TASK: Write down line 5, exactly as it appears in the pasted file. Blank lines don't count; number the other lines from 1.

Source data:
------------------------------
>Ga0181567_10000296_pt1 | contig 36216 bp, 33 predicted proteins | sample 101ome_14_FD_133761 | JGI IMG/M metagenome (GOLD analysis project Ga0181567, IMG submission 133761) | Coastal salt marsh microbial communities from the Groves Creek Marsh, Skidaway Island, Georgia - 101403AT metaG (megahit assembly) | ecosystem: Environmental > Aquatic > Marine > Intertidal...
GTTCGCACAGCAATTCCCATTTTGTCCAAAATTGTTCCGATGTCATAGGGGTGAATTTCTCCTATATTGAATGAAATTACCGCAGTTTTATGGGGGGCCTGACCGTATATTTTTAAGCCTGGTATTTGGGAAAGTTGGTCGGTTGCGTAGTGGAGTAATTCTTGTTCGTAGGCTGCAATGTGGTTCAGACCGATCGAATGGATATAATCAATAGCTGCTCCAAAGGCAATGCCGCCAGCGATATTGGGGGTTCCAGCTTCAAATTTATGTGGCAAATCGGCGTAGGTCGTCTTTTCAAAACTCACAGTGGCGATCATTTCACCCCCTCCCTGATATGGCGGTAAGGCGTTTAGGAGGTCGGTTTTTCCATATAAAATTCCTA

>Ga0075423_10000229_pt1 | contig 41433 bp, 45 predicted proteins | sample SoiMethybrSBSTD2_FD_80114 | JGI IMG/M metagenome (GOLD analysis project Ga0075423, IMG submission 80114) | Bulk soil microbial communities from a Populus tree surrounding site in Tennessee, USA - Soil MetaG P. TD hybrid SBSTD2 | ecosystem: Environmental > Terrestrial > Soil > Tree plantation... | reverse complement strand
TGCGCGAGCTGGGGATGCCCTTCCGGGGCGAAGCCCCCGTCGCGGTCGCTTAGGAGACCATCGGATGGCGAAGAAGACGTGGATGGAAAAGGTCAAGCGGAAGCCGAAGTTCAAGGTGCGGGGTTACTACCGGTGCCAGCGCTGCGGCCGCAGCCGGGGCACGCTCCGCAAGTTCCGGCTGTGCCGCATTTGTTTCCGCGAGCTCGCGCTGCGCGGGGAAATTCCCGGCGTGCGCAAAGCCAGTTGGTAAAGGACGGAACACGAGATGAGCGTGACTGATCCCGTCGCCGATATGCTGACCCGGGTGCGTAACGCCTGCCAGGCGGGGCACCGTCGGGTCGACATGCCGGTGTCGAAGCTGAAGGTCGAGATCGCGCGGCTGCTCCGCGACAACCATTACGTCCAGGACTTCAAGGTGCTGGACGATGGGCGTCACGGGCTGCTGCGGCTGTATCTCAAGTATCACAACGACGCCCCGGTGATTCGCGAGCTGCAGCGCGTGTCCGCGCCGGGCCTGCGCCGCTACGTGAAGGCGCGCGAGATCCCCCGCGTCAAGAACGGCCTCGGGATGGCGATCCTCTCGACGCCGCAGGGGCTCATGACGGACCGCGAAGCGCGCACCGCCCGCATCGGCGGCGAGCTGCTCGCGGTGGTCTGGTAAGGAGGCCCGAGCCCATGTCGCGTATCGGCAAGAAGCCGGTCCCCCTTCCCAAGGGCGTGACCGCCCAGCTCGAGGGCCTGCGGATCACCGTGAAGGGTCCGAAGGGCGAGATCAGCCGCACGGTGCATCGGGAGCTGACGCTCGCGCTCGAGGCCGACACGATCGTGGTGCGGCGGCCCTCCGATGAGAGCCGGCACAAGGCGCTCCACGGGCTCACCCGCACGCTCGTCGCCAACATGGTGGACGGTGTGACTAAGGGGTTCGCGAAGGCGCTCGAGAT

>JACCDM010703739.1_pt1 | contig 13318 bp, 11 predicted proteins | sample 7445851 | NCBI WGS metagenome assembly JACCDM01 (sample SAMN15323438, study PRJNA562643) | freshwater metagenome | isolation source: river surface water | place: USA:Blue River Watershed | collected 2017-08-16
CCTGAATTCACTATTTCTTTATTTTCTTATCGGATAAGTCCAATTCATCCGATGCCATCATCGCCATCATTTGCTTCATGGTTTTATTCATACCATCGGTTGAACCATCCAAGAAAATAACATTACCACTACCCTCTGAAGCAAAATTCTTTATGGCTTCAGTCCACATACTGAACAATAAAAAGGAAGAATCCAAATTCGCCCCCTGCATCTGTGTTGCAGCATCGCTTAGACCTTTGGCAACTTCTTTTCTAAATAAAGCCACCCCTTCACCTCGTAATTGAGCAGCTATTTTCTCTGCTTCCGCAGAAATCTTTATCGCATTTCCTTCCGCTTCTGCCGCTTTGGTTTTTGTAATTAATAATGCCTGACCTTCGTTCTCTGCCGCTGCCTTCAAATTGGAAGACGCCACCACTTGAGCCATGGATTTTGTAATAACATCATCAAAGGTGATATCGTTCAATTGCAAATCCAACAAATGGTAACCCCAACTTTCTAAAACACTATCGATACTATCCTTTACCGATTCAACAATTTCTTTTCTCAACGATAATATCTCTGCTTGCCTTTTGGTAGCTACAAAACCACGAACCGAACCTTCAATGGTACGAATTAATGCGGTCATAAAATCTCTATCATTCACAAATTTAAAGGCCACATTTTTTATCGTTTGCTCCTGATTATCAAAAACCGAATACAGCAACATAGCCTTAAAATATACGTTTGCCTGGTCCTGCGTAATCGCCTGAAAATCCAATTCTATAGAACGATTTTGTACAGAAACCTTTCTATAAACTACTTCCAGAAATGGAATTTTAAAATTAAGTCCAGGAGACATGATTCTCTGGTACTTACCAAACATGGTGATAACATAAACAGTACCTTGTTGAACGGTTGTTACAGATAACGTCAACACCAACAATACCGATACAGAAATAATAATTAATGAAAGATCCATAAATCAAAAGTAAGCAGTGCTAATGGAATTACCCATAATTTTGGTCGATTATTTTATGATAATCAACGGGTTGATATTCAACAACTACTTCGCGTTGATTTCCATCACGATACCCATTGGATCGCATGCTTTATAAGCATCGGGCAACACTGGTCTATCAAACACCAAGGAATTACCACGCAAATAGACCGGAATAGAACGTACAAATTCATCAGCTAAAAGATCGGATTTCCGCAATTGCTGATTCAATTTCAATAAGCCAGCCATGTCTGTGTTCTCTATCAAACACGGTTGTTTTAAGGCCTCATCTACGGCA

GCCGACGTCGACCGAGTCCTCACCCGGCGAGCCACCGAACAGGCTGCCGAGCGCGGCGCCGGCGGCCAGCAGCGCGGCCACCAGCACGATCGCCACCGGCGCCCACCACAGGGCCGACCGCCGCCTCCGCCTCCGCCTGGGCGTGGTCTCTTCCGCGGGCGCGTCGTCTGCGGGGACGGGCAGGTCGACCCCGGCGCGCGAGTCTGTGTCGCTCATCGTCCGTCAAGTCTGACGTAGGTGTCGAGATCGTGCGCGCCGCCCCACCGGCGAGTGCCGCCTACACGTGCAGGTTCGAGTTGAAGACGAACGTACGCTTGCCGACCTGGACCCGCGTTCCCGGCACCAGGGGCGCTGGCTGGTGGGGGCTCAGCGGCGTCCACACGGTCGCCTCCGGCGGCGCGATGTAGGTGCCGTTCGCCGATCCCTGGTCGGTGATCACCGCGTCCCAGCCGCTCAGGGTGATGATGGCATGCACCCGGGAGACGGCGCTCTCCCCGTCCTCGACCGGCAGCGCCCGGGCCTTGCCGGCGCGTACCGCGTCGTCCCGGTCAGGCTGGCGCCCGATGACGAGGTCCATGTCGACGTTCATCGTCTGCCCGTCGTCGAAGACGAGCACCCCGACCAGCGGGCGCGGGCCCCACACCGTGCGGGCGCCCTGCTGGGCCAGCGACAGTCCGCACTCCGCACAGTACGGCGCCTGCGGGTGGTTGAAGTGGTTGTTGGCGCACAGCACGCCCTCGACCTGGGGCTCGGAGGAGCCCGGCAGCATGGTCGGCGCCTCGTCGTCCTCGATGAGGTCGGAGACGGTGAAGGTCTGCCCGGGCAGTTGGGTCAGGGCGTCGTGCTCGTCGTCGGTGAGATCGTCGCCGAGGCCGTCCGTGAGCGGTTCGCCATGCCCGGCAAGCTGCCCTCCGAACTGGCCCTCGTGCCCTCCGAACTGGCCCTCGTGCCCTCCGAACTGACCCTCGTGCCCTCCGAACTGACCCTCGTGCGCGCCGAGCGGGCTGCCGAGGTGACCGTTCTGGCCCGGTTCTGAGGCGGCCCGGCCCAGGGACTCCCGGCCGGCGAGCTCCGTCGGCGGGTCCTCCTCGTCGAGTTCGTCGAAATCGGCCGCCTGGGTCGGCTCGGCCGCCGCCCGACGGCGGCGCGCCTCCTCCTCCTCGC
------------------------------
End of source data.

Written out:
>JACCDM010703739.1_pt1 | contig 13318 bp, 11 predicted proteins | sample 7445851 | NCBI WGS metagenome assembly JACCDM01 (sample SAMN15323438, study PRJNA562643) | freshwater metagenome | isolation source: river surface water | place: USA:Blue River Watershed | collected 2017-08-16